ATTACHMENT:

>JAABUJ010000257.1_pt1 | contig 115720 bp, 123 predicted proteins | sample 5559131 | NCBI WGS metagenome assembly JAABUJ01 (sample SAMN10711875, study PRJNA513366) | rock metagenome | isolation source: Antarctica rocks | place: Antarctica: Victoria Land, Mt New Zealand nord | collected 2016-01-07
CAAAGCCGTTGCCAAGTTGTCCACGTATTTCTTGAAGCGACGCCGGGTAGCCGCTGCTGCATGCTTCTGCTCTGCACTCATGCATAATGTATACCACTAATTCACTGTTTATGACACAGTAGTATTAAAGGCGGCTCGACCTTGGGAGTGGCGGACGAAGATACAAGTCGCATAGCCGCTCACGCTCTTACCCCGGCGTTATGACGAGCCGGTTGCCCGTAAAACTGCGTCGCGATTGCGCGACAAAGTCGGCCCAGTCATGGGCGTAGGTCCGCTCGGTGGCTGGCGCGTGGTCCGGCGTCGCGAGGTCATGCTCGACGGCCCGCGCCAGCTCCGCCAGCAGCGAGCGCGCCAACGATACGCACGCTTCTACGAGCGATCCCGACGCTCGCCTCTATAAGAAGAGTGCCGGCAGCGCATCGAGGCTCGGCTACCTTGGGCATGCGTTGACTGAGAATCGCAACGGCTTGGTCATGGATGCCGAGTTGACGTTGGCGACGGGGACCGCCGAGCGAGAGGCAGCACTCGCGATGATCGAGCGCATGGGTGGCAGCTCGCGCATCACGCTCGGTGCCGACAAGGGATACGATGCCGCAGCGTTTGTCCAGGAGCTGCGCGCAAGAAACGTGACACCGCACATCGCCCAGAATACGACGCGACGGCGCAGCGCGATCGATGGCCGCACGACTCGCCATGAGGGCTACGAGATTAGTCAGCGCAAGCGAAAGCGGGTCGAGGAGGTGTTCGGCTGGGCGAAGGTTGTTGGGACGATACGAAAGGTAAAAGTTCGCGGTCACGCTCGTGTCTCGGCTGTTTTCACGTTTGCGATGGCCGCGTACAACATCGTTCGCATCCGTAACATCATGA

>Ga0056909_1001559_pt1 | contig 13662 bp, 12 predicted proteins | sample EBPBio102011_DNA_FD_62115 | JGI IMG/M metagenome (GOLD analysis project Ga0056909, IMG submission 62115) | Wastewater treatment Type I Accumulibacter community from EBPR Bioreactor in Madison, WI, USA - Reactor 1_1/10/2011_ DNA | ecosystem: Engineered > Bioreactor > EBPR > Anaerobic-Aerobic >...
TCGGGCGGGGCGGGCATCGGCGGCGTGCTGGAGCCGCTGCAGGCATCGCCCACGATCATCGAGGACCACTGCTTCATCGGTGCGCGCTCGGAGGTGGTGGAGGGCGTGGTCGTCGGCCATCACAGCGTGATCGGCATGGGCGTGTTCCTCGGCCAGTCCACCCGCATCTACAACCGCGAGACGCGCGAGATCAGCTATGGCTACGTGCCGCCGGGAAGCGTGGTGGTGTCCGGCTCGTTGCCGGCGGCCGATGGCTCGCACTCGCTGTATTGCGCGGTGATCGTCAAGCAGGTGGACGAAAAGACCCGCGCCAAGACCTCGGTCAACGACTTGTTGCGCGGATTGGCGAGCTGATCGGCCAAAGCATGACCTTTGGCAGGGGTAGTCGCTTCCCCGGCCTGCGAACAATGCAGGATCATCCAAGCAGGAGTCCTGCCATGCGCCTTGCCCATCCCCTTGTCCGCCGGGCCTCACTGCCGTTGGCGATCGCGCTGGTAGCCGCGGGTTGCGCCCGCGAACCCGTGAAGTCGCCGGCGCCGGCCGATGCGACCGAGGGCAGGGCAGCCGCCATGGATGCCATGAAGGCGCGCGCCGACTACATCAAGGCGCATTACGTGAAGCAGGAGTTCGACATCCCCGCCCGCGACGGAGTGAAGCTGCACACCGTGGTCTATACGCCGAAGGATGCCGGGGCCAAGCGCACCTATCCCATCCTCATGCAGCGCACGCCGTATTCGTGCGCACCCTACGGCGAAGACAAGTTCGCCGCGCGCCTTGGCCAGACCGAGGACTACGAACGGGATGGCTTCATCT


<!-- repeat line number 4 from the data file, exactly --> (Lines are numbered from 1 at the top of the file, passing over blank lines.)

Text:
TCGGGCGGGGCGGGCATCGGCGGCGTGCTGGAGCCGCTGCAGGCATCGCCCACGATCATCGAGGACCACTGCTTCATCGGTGCGCGCTCGGAGGTGGTGGAGGGCGTGGTCGTCGGCCATCACAGCGTGATCGGCATGGGCGTGTTCCTCGGCCAGTCCACCCGCATCTACAACCGCGAGACGCGCGAGATCAGCTATGGCTACGTGCCGCCGGGAAGCGTGGTGGTGTCCGGCTCGTTGCCGGCGGCCGATGGCTCGCACTCGCTGTATTGCGCGGTGATCGTCAAGCAGGTGGACGAAAAGACCCGCGCCAAGACCTCGGTCAACGACTTGTTGCGCGGATTGGCGAGCTGATCGGCCAAAGCATGACCTTTGGCAGGGGTAGTCGCTTCCCCGGCCTGCGAACAATGCAGGATCATCCAAGCAGGAGTCCTGCCATGCGCCTTGCCCATCCCCTTGTCCGCCGGGCCTCACTGCCGTTGGCGATCGCGCTGGTAGCCGCGGGTTGCGCCCGCGAACCCGTGAAGTCGCCGGCGCCGGCCGATGCGACCGAGGGCAGGGCAGCCGCCATGGATGCCATGAAGGCGCGCGCCGACTACATCAAGGCGCATTACGTGAAGCAGGAGTTCGACATCCCCGCCCGCGACGGAGTGAAGCTGCACACCGTGGTCTATACGCCGAAGGATGCCGGGGCCAAGCGCACCTATCCCATCCTCATGCAGCGCACGCCGTATTCGTGCGCACCCTACGGCGAAGACAAGTTCGCCGCGCGCCTTGGCCAGACCGAGGACTACGAACGGGATGGCTTCATCT